Adrenal cortical adenoma presenting as precocious puberty in a 7 year old girl- A case report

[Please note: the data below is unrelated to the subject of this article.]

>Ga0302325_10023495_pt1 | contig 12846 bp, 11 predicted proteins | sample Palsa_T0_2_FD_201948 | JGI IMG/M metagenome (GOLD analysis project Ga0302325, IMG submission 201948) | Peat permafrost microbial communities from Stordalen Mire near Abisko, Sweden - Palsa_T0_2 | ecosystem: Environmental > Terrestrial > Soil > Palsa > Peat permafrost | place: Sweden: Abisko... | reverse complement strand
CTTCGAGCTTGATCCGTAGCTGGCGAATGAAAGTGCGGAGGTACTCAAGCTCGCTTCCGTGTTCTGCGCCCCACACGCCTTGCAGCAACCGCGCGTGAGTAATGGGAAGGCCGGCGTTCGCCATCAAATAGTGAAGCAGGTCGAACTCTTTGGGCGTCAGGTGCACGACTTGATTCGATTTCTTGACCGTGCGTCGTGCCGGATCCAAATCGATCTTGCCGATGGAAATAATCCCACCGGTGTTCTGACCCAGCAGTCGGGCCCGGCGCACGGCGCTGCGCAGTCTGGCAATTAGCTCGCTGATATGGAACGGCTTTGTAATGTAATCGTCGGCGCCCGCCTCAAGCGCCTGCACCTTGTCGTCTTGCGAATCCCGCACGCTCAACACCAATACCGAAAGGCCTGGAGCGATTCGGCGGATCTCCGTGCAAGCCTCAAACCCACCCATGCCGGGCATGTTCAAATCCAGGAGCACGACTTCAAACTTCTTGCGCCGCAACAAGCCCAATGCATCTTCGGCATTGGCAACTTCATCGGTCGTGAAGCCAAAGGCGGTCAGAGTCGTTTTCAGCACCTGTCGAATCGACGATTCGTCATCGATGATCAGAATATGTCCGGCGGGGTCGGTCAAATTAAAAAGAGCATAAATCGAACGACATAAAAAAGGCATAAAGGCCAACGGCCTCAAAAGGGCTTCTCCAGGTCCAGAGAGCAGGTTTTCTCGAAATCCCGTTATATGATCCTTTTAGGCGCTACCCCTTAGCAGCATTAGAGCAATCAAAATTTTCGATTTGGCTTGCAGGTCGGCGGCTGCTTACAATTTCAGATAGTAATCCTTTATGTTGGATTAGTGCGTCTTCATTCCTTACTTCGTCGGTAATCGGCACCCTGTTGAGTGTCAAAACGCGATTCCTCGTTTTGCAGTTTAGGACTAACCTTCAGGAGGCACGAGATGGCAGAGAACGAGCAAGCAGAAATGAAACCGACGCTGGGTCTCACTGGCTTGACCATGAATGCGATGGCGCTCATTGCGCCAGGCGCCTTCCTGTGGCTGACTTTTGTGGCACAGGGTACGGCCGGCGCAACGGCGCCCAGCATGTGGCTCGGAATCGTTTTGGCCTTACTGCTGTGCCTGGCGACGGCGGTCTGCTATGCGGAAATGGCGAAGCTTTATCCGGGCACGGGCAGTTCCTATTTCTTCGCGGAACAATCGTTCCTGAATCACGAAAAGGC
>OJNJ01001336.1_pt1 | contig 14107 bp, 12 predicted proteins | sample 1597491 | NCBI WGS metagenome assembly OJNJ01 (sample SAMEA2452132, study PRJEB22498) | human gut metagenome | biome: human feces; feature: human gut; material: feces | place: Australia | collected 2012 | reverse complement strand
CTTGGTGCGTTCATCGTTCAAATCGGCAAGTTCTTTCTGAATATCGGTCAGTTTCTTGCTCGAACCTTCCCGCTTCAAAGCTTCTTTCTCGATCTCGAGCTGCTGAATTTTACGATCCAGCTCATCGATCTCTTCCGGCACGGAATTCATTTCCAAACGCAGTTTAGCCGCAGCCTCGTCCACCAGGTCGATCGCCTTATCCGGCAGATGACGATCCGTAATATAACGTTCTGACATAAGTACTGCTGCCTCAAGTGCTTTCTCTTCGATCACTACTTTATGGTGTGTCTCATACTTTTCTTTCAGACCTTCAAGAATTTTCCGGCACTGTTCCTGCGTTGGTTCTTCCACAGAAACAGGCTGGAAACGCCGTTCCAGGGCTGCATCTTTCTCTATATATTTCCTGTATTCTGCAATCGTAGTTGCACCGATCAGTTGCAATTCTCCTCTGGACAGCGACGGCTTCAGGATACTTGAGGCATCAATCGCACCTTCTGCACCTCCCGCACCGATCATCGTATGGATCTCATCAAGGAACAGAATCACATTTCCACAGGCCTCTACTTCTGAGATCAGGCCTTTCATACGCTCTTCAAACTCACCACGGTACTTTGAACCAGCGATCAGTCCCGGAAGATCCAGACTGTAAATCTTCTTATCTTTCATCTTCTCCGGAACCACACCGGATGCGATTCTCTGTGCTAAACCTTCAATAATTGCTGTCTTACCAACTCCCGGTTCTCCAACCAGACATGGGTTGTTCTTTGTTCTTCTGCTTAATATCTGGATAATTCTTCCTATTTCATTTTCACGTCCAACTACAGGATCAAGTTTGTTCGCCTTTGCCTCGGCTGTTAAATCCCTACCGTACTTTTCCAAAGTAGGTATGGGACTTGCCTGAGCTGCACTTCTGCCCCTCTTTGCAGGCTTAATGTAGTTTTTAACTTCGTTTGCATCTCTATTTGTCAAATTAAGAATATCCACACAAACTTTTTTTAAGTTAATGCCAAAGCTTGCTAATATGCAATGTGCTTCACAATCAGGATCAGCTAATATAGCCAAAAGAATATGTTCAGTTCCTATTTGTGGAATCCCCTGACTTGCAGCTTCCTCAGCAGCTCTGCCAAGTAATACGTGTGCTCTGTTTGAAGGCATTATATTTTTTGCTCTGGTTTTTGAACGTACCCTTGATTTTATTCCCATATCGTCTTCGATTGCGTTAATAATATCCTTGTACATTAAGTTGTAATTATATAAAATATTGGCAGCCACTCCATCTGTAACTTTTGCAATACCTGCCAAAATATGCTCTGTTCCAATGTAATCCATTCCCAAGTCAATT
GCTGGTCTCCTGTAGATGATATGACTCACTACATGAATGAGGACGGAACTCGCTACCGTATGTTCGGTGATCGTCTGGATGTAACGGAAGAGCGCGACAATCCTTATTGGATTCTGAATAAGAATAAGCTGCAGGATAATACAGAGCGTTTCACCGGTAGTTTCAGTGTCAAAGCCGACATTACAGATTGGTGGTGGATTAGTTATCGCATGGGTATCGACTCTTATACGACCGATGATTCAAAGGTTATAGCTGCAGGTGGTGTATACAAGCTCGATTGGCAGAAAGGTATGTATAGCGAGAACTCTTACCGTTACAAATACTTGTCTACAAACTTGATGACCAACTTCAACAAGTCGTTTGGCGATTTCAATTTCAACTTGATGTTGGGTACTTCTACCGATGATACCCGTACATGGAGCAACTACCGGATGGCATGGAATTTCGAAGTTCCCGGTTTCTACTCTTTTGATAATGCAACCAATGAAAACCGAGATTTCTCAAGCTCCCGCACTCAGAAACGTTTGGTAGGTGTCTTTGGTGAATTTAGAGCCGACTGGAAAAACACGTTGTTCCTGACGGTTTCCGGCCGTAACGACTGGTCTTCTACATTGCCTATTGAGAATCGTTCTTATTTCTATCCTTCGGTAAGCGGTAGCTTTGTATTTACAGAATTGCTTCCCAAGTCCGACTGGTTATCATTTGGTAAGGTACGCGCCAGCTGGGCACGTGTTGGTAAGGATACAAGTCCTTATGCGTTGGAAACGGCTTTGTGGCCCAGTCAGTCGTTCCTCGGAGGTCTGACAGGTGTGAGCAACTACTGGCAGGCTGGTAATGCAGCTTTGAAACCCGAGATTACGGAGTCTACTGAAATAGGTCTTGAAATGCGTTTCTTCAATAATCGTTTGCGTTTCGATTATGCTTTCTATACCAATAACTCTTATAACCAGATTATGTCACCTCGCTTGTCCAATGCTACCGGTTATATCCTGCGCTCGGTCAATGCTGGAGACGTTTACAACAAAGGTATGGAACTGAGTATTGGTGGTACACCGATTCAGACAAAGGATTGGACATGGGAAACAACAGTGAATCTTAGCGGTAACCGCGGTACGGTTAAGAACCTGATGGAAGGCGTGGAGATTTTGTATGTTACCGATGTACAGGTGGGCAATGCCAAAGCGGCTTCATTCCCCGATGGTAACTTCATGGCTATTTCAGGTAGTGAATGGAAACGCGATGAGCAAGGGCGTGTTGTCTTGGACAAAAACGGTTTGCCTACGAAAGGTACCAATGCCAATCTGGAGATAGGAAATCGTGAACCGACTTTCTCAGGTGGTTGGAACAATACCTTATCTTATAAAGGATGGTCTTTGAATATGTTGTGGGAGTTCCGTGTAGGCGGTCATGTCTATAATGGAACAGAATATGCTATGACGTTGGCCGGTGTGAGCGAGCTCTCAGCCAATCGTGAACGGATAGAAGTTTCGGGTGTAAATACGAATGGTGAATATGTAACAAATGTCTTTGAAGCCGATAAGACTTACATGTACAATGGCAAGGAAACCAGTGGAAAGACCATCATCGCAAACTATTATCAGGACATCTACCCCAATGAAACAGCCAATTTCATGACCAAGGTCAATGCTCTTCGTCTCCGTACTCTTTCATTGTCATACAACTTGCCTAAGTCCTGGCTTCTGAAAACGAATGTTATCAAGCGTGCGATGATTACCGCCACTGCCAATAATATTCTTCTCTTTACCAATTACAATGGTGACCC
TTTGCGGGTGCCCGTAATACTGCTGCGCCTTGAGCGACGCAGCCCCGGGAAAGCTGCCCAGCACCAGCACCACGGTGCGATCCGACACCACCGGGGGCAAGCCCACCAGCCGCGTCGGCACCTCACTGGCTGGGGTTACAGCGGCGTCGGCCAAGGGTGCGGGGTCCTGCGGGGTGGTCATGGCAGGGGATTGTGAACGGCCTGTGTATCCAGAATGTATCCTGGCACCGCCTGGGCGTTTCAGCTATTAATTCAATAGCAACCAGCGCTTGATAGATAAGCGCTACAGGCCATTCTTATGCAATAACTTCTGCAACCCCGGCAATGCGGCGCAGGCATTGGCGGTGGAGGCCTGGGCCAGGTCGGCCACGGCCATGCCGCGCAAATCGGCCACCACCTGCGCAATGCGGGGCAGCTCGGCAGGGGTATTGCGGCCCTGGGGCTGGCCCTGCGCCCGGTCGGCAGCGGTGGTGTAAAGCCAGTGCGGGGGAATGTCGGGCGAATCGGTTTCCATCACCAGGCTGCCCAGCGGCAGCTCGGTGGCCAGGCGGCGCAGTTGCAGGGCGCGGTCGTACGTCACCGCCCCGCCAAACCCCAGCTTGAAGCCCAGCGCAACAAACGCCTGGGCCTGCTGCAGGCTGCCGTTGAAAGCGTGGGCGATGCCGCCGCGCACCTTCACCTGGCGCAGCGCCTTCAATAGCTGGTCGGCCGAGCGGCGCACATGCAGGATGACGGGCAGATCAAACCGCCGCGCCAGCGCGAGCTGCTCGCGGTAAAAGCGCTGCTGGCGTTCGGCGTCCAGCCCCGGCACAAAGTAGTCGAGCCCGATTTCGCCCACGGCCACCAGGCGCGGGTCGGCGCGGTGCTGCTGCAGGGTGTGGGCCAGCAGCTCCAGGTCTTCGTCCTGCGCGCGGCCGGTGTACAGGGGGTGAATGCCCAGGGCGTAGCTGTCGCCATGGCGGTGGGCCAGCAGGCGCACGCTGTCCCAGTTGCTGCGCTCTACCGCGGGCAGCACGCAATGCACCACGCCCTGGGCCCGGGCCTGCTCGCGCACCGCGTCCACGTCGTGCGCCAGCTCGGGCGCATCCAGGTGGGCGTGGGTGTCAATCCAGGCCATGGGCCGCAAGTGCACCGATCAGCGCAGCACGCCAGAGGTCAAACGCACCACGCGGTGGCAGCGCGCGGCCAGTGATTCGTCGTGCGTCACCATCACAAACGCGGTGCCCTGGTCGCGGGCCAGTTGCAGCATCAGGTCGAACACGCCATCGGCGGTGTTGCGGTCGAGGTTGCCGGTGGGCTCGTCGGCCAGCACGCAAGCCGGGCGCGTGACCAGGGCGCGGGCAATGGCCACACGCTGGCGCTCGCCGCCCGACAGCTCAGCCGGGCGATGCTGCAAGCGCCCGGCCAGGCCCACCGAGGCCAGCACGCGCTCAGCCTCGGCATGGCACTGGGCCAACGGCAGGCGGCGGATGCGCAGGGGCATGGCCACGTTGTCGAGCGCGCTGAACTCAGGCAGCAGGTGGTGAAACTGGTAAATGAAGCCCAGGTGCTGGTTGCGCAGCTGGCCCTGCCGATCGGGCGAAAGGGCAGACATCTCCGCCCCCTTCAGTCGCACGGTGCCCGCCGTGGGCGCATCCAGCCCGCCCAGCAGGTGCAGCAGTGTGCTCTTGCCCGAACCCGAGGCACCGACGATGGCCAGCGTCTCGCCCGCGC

Childhood adrenocortical tumors (ACT) are rare entity. Because of the heterogeneity and rarity of the disease, prognostic factors have been difficult to establish in pediatric ACT. Most of the affected children are young girls with classic endocrine syndromes (virilizing and/or Cushing). The other presentation can be Conn syndrome, feminization and precocious puberty. Typical imaging findings of pediatric ACT consist of a large, well-defined suprarenal tumor containing calcifications with a thin capsule and no necrosis or hemorrhage. The pathologic classification of pediatric ACT is troublesome. Even an experienced pathologist can find it difficult to differentiate carcinoma from adenoma. In patients with localized and completely resected tumors, the size of the tumor has predictive value. Patients with large tumors (>500g) tend to behave aggressively with much higher relapse rate than those with small tumors. It is important for the clinicans and pathologists to be aware of these because of varied presentations.
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